Plenty of entrants to The Craftys ask how to write about their crafts so the description will impress the judges as well as potential voters. We’d love to share some of what we’ve learned reading the entries over the years as well as some general writing advice.
Give us the facts. Be sure to answer the basic questions of journalism as best as you can. Who? What? Where? Why? When? (and How?)
Let’s start with the easy answer. You probably filled out the answer to who in your entry form. But keep in mind that if your work was based on another creator’s pattern, we’ll need the name of the pattern and creator. Don’t worry, previous winners have created work on another person’s pattern, but it’s only fair to acknowledge the originator of the piece.
Chances are you also included where you’re from in your entry, but if that location had any interesting influence on your work definitely let us know. For example, you may have learned a specific type of pattern from living in an Amish influenced part of the country.
This answer may seem simple, but a lot of falls into the answer. Include the specifics of the materials. Is the yarn red or plum? Was the paper handmade? We appreciate details. Then there is the craft itself. Be sure to describe the piece in a way that explains your influences as well as places where it you were inspired by from an atypical source.
The answer to this question is extremely important and often overlooked. Plenty of entrants will write the details of what they made in the simplest terms and then click submit. By explained where you got your ideas from you’ll increase the likelihood of getting noticed by many times. For example, Paula Nadelstern, who won the 2017 General Crafts category, entered a stunning piece that looked vaguely like a human’s head and neck covered in a vibrant fireworks pattern of thread. The story behind the needlework was equally enthralling. She has used sewing to transform the mask used during radiation treatments into a work of art.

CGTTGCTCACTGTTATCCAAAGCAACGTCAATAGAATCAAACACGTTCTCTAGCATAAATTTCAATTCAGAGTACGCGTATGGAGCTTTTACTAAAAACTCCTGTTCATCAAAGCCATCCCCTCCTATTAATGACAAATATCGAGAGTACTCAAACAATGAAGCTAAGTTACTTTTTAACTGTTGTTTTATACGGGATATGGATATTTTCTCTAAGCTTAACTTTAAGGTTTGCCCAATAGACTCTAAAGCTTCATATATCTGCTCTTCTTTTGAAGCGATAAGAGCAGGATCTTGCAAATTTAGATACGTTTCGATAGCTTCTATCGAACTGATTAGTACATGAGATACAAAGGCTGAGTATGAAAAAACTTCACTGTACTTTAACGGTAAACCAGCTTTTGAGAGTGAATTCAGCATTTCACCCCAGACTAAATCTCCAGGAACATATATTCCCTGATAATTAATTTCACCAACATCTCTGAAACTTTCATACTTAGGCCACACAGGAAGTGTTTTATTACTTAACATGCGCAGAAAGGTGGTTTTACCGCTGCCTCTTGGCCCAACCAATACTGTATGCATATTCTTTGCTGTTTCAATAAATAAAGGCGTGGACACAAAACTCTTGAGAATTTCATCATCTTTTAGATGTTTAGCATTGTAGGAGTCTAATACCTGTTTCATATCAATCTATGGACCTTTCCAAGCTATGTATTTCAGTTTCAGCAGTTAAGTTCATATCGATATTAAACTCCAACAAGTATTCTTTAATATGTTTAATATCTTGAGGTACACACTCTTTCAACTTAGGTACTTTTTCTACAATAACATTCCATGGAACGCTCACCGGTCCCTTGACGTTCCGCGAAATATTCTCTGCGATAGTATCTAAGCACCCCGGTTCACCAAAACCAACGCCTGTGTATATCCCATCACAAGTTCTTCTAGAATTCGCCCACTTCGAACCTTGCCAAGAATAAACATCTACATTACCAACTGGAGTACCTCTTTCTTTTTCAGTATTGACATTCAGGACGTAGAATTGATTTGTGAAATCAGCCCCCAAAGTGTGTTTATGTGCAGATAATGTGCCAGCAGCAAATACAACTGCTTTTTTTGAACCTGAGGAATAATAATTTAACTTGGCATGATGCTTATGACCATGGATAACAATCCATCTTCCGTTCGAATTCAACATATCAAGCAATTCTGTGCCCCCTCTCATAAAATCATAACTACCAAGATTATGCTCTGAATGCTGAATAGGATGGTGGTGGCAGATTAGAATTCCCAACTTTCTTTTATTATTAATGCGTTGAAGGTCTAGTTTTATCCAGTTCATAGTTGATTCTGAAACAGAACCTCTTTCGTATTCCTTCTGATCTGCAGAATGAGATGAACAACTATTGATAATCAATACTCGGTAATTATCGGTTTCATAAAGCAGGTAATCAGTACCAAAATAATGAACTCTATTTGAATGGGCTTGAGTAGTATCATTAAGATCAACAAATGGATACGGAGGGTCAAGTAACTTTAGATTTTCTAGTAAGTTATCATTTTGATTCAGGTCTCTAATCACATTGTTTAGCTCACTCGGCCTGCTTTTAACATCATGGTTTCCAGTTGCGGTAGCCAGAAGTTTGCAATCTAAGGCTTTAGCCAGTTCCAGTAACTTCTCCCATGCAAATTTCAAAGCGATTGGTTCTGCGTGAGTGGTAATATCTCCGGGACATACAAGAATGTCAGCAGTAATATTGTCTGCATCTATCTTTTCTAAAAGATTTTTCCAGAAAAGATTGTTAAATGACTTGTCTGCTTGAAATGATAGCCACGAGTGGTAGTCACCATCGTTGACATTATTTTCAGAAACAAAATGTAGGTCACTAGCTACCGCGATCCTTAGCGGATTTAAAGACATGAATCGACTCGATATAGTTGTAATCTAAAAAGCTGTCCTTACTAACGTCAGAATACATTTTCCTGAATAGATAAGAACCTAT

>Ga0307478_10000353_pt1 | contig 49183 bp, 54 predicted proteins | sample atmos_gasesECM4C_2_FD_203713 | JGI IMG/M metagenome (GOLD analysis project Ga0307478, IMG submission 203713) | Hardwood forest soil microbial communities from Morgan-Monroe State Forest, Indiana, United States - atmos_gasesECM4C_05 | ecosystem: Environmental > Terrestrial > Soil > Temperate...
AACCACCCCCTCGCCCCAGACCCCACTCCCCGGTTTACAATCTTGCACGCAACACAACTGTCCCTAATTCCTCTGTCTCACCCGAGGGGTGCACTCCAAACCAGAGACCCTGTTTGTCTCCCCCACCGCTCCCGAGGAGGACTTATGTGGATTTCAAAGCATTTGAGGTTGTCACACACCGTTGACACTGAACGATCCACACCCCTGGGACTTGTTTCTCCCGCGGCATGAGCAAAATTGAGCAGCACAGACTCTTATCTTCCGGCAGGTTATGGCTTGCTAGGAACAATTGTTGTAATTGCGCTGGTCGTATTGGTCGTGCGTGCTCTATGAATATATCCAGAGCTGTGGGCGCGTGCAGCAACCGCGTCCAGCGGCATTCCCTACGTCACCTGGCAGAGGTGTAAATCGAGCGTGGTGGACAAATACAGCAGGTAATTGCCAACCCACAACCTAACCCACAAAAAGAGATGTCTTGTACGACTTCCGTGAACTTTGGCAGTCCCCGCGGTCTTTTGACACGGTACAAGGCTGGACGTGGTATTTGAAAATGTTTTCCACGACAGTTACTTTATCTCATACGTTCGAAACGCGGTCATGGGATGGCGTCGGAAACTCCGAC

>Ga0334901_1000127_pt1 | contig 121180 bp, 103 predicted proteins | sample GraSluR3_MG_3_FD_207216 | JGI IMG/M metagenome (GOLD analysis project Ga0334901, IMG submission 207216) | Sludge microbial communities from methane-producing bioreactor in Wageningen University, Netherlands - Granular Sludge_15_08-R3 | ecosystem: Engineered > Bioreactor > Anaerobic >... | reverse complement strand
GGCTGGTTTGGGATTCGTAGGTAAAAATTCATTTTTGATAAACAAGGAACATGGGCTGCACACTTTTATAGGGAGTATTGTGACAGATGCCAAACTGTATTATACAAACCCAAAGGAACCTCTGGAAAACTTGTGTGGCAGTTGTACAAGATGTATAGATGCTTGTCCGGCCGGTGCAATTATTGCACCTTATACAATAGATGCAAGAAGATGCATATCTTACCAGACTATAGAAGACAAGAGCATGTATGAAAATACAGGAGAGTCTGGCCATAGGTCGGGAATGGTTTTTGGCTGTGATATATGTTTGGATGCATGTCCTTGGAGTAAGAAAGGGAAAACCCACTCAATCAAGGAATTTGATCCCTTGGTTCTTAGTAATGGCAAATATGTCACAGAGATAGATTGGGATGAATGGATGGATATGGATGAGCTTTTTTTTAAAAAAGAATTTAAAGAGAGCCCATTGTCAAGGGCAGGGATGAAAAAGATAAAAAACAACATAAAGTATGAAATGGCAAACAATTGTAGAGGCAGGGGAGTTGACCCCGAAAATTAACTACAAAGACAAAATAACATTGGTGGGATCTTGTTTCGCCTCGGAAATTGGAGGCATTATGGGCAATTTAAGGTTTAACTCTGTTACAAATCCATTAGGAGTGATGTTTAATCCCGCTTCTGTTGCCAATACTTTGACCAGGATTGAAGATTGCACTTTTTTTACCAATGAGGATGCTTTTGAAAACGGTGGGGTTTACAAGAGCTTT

Of coruse, not every craft will have a such a harrowing backstory. Even simple ones can be charming. For her Dragonfruit Shawl entry Keilah Fok explained: I’ve always struggled with the fear of the blank page, or, in the case of crochet, fear of the untouched skein. So when I received my very first cake of gradient yarn, which I had ordered for the purpose of finally designing the textured crescent shawl I’d been dreaming of, I determined not to touch it until I’d first perfected the design in a less fancy yarn.”
If you want to tell us when the object was made, please do. If you think it’s important we know that you made it late at night or early in the morning, tell us.
Include details about the processes or stitches you used. If your process helped inspire the creation, we’d love to know how.
Now for more general tips.
Proofread your work. Since you don’t have the ability to rewrite the piece in our system, definitely read it again before sending. It may even be helpful to read it aloud or have someone else review it.
Be conversational. No need to try to impress anyone with obscure words and long sentences.
Fluff is delicious, but you don’t need it in your writing. Sure we gave you a lot of suggestions for elements you can include in a short piece.
Consider using a grammar checker. If you want to careful you can write your entry in a word processing doc and copy it into an online grammar tool before pasting it into The Craftys form.
We look forward to seeing your entry in The Craftys. Hopefully, the tips listed above will also help you to become better at custom writing.